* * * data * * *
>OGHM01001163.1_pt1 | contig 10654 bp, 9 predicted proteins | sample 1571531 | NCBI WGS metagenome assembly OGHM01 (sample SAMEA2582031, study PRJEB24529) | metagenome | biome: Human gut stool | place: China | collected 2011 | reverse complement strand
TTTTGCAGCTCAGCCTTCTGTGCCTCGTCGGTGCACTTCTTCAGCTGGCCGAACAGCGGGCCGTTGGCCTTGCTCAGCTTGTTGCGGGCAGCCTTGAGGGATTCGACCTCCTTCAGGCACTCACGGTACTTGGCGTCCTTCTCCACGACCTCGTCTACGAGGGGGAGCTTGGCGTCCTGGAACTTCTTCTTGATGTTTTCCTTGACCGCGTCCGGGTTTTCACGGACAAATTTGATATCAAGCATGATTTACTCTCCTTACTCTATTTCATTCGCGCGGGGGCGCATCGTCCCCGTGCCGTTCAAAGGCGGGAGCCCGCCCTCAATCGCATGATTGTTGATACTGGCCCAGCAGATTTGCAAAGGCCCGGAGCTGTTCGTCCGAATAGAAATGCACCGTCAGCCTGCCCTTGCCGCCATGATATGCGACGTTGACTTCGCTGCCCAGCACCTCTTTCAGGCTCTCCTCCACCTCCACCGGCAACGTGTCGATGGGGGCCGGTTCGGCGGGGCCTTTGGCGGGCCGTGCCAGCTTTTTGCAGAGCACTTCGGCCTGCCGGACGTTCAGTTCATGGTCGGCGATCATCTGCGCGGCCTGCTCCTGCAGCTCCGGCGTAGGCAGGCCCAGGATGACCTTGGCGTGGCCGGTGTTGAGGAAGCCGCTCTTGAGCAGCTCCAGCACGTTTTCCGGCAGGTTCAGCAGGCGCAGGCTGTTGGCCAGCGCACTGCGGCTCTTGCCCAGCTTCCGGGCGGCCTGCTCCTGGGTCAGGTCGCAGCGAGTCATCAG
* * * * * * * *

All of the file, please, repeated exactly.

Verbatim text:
>OGHM01001163.1_pt1 | contig 10654 bp, 9 predicted proteins | sample 1571531 | NCBI WGS metagenome assembly OGHM01 (sample SAMEA2582031, study PRJEB24529) | metagenome | biome: Human gut stool | place: China | collected 2011 | reverse complement strand
TTTTGCAGCTCAGCCTTCTGTGCCTCGTCGGTGCACTTCTTCAGCTGGCCGAACAGCGGGCCGTTGGCCTTGCTCAGCTTGTTGCGGGCAGCCTTGAGGGATTCGACCTCCTTCAGGCACTCACGGTACTTGGCGTCCTTCTCCACGACCTCGTCTACGAGGGGGAGCTTGGCGTCCTGGAACTTCTTCTTGATGTTTTCCTTGACCGCGTCCGGGTTTTCACGGACAAATTTGATATCAAGCATGATTTACTCTCCTTACTCTATTTCATTCGCGCGGGGGCGCATCGTCCCCGTGCCGTTCAAAGGCGGGAGCCCGCCCTCAATCGCATGATTGTTGATACTGGCCCAGCAGATTTGCAAAGGCCCGGAGCTGTTCGTCCGAATAGAAATGCACCGTCAGCCTGCCCTTGCCGCCATGATATGCGACGTTGACTTCGCTGCCCAGCACCTCTTTCAGGCTCTCCTCCACCTCCACCGGCAACGTGTCGATGGGGGCCGGTTCGGCGGGGCCTTTGGCGGGCCGTGCCAGCTTTTTGCAGAGCACTTCGGCCTGCCGGACGTTCAGTTCATGGTCGGCGATCATCTGCGCGGCCTGCTCCTGCAGCTCCGGCGTAGGCAGGCCCAGGATGACCTTGGCGTGGCCGGTGTTGAGGAAGCCGCTCTTGAGCAGCTCCAGCACGTTTTCCGGCAGGTTCAGCAGGCGCAGGCTGTTGGCCAGCGCACTGCGGCTCTTGCCCAGCTTCCGGGCGGCCTGCTCCTGGGTCAGGTCGCAGCGAGTCATCAG